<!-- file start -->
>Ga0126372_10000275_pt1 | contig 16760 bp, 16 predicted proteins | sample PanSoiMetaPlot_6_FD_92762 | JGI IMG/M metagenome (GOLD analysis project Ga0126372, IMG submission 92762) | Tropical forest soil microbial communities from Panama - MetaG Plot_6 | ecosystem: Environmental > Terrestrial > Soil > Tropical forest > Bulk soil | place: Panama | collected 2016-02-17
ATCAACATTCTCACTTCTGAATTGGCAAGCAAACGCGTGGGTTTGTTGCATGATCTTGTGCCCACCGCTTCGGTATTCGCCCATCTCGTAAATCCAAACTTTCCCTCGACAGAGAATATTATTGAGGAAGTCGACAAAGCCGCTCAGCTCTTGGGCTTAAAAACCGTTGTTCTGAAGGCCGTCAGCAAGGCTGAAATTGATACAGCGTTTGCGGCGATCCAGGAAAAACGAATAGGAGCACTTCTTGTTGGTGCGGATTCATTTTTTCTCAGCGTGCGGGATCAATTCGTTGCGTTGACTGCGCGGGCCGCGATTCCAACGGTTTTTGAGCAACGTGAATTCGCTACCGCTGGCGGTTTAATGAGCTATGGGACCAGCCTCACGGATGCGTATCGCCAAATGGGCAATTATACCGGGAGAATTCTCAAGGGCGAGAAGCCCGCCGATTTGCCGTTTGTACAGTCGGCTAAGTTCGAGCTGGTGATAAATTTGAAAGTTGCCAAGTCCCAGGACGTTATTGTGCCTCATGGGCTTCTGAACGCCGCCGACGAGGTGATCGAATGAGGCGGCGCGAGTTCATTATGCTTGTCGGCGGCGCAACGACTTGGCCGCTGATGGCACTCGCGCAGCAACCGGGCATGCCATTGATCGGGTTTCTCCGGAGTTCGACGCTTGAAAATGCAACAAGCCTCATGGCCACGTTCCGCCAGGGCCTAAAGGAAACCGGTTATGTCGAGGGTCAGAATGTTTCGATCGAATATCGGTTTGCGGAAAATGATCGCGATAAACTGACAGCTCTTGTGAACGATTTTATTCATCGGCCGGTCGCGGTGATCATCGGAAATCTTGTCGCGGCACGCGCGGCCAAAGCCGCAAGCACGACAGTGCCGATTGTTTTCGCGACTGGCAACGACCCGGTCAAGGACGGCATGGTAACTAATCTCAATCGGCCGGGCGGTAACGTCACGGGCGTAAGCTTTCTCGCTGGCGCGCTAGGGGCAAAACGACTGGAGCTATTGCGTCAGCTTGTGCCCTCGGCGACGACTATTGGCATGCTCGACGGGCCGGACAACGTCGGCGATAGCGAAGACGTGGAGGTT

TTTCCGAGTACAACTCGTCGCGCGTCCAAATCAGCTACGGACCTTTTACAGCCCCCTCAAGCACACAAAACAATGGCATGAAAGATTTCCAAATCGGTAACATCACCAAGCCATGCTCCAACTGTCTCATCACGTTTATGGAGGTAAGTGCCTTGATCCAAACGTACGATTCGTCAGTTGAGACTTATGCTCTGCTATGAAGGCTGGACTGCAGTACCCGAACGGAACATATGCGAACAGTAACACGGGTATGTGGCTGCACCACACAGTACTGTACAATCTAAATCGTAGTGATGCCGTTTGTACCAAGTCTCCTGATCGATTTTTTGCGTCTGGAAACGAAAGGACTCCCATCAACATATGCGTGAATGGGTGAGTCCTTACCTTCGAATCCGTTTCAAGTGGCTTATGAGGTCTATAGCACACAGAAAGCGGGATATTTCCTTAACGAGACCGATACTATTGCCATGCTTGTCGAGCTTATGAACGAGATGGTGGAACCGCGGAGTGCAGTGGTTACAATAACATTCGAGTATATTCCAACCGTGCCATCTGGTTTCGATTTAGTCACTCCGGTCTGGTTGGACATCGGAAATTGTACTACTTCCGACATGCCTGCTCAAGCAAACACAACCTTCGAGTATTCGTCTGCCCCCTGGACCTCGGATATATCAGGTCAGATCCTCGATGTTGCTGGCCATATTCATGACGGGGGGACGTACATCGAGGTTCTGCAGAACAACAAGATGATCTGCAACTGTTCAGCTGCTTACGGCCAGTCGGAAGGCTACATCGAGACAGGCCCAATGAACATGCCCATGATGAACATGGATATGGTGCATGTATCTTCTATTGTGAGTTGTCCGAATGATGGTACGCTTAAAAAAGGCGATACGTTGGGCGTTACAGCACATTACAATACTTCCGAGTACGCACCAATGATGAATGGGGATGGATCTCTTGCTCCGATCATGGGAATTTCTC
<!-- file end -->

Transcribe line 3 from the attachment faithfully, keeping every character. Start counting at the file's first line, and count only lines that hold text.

TTTCCGAGTACAACTCGTCGCGCGTCCAAATCAGCTACGGACCTTTTACAGCCCCCTCAAGCACACAAAACAATGGCATGAAAGATTTCCAAATCGGTAACATCACCAAGCCATGCTCCAACTGTCTCATCACGTTTATGGAGGTAAGTGCCTTGATCCAAACGTACGATTCGTCAGTTGAGACTTATGCTCTGCTATGAAGGCTGGACTGCAGTACCCGAACGGAACATATGCGAACAGTAACACGGGTATGTGGCTGCACCACACAGTACTGTACAATCTAAATCGTAGTGATGCCGTTTGTACCAAGTCTCCTGATCGATTTTTTGCGTCTGGAAACGAAAGGACTCCCATCAACATATGCGTGAATGGGTGAGTCCTTACCTTCGAATCCGTTTCAAGTGGCTTATGAGGTCTATAGCACACAGAAAGCGGGATATTTCCTTAACGAGACCGATACTATTGCCATGCTTGTCGAGCTTATGAACGAGATGGTGGAACCGCGGAGTGCAGTGGTTACAATAACATTCGAGTATATTCCAACCGTGCCATCTGGTTTCGATTTAGTCACTCCGGTCTGGTTGGACATCGGAAATTGTACTACTTCCGACATGCCTGCTCAAGCAAACACAACCTTCGAGTATTCGTCTGCCCCCTGGACCTCGGATATATCAGGTCAGATCCTCGATGTTGCTGGCCATATTCATGACGGGGGGACGTACATCGAGGTTCTGCAGAACAACAAGATGATCTGCAACTGTTCAGCTGCTTACGGCCAGTCGGAAGGCTACATCGAGACAGGCCCAATGAACATGCCCATGATGAACATGGATATGGTGCATGTATCTTCTATTGTGAGTTGTCCGAATGATGGTACGCTTAAAAAAGGCGATACGTTGGGCGTTACAGCACATTACAATACTTCCGAGTACGCACCAATGATGAATGGGGATGGATCTCTTGCTCCGATCATGGGAATTTCTC